Influence of aerosol-radiative forcings on the diurnal and seasonal cycles of rainfall over West Africa and Eastern Atlantic Ocean using GCM simulations
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Effects of aerosol radiative forcing on the diurnal and seasonal cycles of precipitation over West Africa and eastern Atlantic Ocean are investigated for the boreal summer season: June–July–August. An eight year (2000–2007) average of GCM simulated rainfall data is compared with the corresponding TRMM rainfall data. The comparison shows that the amplitude of the diurnal cycles of rainfall over land and ocean are reasonably well simulated. Over land, the phase of the simulated diurnal cycle of precipitation peaks several hours earlier than that of the TRMM data. Corresponding differences over the ocean(s) are relatively smaller. Some of the key features of the aerosol induced model simulated field anomalies are: (a) aerosol direct radiative forcing which increases the atmospheric stability and reduces the daytime moist convection and convective precipitation; (b) the aerosol induced changes in the diurnal cycle of precipitation are out of phase with those of the TRMM data over land, but are in-phase over the ocean; (c) aerosols reduce the amplitude of the diurnal cycle of precipitation over land and enhance it over ocean. However, the phase of the diurnal cycle is not affected much by the aerosol radiative forcing both over land and ocean. During the boreal summer, aerosol radiative forcing and induced circulation and precipitation cool the Sahel and the southern part of Sahara desert more than the adjacent areas to the north and south, thereby shifting the peak meridional temperature gradient northward. Consequently, an anomalous easterly jet is found north of its climatological location. This anomalous jet is associated with increased cyclonic circulation to the south of its axis, resulting in an anomalous monsoon rain belt in the Sahel.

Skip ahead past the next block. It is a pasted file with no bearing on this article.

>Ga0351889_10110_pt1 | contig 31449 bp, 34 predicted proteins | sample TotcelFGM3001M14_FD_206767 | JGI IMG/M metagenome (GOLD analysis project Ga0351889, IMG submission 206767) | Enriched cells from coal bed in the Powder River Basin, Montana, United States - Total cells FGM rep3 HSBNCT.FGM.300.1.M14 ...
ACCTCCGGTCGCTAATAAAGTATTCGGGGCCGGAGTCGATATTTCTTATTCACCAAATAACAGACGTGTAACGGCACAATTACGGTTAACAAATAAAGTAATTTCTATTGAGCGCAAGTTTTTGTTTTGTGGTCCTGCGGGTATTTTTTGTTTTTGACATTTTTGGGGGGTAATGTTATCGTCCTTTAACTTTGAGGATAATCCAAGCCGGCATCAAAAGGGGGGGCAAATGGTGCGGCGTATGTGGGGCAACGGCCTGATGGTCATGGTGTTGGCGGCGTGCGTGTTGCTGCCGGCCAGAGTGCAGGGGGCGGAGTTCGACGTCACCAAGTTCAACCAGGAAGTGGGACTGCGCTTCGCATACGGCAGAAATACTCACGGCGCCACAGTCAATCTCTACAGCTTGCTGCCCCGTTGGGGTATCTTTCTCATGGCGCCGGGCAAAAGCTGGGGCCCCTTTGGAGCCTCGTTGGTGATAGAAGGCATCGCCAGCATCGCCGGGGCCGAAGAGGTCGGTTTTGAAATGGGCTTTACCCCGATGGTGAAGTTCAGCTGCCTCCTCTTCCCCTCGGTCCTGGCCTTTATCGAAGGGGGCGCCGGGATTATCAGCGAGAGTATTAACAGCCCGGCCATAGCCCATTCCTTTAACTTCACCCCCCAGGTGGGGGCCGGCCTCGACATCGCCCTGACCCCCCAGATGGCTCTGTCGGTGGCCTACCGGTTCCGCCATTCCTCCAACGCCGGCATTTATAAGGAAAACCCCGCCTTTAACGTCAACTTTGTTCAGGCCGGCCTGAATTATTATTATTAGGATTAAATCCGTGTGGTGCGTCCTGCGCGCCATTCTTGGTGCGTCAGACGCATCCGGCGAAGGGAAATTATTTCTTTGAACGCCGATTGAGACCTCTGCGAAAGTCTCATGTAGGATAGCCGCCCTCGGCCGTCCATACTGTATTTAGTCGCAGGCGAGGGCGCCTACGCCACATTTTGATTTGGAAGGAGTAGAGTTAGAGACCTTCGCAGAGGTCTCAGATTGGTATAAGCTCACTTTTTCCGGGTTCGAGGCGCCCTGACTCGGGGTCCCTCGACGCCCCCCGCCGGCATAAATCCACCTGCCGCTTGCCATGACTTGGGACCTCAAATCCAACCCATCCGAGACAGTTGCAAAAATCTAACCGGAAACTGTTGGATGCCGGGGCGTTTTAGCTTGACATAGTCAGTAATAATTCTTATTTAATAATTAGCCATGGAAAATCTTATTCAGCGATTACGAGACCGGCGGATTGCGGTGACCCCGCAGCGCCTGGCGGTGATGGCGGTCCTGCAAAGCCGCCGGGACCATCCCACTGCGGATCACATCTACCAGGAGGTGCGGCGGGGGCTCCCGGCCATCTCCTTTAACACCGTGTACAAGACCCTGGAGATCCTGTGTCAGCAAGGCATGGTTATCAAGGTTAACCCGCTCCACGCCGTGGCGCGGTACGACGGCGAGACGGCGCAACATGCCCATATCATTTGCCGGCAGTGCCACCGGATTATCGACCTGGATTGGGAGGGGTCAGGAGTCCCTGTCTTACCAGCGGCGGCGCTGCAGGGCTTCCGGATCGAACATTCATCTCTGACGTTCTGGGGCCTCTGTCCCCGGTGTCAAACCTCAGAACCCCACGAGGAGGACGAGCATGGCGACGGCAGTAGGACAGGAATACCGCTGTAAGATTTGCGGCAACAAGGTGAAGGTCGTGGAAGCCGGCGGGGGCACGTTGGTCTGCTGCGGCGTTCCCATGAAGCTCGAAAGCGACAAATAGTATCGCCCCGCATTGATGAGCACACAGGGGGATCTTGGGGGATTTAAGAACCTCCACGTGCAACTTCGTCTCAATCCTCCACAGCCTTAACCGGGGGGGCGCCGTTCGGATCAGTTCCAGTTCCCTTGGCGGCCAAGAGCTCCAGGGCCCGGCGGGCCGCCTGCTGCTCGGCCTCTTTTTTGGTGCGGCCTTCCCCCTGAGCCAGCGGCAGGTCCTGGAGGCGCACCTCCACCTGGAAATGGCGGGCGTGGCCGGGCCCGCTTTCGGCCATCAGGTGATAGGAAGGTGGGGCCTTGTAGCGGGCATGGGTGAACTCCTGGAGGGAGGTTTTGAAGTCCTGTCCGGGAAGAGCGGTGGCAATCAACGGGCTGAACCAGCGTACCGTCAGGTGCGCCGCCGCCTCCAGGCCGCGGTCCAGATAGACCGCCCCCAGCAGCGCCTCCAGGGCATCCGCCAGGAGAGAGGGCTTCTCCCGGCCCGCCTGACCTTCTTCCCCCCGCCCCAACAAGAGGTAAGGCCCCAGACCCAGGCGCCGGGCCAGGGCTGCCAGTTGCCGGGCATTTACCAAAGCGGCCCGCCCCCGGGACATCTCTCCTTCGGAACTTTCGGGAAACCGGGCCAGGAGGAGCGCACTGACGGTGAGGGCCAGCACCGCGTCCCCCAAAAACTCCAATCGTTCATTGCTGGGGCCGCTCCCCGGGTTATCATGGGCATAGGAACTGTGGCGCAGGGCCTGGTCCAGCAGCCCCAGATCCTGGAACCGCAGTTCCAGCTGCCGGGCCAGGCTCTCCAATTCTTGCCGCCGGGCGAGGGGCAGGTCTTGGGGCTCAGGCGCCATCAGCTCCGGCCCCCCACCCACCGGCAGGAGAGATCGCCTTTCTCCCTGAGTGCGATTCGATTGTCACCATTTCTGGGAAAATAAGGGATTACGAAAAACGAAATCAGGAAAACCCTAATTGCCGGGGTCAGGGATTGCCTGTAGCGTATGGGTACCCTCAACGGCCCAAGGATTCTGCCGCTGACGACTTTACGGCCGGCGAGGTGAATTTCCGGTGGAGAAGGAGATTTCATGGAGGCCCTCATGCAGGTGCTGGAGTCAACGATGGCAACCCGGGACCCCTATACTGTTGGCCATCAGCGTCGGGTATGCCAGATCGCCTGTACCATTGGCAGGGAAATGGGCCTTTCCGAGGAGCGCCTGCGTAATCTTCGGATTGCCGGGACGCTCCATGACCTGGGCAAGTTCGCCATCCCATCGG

KeywordsMonsoon Rainfall Aerosol Radiative forcing
This work is supported jointly by the Precipitation Measuring Mission, the NASA AMMA program, and the program on Interdisciplinary Investigation, NASA Headquarters, Earth Science Division. Resources supporting this work were provided by the NASA High-End Computing (HEC) Program through the NASA Center for Computational Sciences (NCCS) at Goddard Space Flight Center. The authors are grateful to Dr. Eric Wilcox and two anonymous reviewers for their constructive comments. The first author wishes to thank Dr. Myong-In Lee for useful discussions.
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